Insects - Ants


There are 12,000 known species of ants, and an estimated 22,000 species of ants in existence. Ants are closely related to wasps and bees, and most species of ants have stingers. Ants are very adaptable and often tunnel deep into the ground, protecting themselves from the elements. Ant colonies are also very complex, and are sometimes referred to as a super-organism rather than as separate individual organisms, because ants in a colony work as a unified collective.

Ants have three main segments – the head, the thorax, and the abdomen. The ant’s abdomen is made up of two parts - the petiole node which is the narrow piece that connects the ant’s abdomen to the rest of its body, and the gaster, which is the large end of the ant’s abdomen, which contains the stinger and the ant’s stomach. Most ants are about 2 millimeters in length, but some species of ants, like African Driver ants from the Dorylus genus can grow to be as big as one and on half inches in length.

Ants have 6 legs, which are all attached to the ant’s thorax. At the end of each leg, there is a clawed foot that helps ants climb. An ant’s legs have six joints, and for their size, they are very strong and fast. If an ant were the size of a man, it could run at 44 miles per hour and easily lift 10,000 pounds. An ant’s jaws, or mandibles, open and close sideways like a pair of scissors. The mandibles are very powerful and are used to carry food, build nests, to carry their young, and they also use it for self defense. Ants use their mandibles to carry loads that weigh up to 50 times their own body weight.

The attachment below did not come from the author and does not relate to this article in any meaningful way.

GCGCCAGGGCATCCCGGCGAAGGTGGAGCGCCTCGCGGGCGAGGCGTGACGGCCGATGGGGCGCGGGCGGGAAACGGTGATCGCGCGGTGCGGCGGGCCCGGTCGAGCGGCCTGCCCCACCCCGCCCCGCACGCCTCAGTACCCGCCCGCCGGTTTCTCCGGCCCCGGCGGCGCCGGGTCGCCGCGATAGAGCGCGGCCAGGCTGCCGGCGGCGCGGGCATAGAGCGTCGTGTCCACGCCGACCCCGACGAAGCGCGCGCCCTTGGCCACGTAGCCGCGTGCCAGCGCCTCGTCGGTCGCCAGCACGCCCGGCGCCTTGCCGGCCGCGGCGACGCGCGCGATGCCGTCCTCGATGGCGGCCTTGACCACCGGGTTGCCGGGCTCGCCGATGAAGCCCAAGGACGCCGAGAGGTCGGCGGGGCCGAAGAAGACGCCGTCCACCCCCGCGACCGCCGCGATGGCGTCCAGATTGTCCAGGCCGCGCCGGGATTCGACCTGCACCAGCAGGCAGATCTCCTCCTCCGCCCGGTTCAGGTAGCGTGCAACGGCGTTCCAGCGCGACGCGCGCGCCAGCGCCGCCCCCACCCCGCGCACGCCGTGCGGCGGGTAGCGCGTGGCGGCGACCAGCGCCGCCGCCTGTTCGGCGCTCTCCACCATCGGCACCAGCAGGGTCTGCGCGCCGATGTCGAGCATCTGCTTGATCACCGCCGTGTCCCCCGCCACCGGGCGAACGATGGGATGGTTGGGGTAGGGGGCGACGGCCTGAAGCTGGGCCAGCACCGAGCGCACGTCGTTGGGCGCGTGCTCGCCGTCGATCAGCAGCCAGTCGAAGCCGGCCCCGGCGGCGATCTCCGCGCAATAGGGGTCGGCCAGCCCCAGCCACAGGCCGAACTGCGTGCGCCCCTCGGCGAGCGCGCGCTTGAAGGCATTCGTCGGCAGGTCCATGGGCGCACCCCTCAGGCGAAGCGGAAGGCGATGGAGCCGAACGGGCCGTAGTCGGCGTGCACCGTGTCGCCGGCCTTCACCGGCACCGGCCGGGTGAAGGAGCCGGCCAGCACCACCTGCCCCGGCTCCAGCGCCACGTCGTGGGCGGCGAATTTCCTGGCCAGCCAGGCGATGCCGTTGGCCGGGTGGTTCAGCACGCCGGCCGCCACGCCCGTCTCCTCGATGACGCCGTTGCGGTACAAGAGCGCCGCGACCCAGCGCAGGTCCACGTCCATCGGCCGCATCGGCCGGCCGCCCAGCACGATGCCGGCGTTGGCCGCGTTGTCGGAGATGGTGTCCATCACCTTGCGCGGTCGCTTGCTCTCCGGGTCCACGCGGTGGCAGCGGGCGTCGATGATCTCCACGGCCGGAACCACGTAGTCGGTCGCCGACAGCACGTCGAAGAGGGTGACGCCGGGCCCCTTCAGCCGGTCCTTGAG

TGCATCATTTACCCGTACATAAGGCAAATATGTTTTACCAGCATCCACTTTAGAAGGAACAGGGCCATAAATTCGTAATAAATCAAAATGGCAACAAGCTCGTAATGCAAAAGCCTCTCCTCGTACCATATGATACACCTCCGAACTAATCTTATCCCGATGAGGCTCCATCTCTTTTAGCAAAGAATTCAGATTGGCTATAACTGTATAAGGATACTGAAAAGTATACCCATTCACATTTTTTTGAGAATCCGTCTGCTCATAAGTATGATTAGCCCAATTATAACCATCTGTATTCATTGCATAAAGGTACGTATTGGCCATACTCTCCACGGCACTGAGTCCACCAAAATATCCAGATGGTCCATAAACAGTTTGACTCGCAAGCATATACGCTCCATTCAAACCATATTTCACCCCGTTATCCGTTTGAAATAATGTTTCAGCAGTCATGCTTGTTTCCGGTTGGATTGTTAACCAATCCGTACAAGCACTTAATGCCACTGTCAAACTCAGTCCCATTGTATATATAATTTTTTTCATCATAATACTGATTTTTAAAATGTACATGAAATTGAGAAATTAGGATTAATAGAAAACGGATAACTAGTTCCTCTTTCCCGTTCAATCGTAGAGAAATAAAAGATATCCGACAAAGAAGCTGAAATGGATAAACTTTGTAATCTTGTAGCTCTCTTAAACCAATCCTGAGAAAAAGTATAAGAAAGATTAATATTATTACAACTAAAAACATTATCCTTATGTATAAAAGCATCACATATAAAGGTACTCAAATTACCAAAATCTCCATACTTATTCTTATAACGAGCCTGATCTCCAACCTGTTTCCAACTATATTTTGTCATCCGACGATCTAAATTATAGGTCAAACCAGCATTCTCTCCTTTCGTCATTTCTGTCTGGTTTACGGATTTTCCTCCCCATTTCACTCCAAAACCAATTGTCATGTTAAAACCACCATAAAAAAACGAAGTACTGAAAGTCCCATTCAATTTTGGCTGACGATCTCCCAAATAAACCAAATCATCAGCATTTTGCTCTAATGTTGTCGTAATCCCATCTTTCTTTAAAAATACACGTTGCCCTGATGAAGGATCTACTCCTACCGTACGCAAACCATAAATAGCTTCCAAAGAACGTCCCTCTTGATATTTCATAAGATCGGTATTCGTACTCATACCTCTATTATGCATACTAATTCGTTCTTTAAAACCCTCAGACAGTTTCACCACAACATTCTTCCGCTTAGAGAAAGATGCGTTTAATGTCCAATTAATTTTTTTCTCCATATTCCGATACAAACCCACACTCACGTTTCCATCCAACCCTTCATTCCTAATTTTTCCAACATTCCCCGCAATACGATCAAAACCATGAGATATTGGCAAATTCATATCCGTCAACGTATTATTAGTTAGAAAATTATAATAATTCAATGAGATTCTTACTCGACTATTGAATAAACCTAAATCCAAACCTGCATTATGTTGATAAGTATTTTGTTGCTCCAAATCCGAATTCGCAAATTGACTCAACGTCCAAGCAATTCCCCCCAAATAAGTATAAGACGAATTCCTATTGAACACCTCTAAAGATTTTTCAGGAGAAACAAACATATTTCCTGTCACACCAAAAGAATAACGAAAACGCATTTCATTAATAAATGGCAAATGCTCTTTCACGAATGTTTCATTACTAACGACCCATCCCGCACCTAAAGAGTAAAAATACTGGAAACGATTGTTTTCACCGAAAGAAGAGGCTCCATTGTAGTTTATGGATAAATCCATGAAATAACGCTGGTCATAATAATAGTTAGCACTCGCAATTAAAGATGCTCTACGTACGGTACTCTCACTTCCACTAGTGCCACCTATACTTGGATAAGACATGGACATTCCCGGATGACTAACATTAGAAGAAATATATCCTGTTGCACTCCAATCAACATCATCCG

Because they are always working and storing up for the lean times, ants have become a symbol for hard work and industry in many cultures around the world. Ants know how to work as a team and survive. They are highly organized, and they work together using a highly evolved system of communication that utilizes all of their senses. Ants don’t complain about their role in life, but they know how they fit into the team and they each do their part to benefit the group as a whole. They know their strengths and do the one thing that they are best at, and they do it well.

Ants are also very good at finding outside resources and forging mutually beneficial relationships outside of the nest that benefit the whole colony. The key there is mutually beneficial. Too often in business we see people who use others for their own gain, but farming ants that ‘milk’ aphids or grow fungus are not in it for what they can get out of the relationship. The other party in the relationship gets many benefits from the relationship as well. The ants harvest their honeydew, but they also carry their ‘livestock’ to places where they can feed, they protect them from predators, and they treat them as a part of the colony.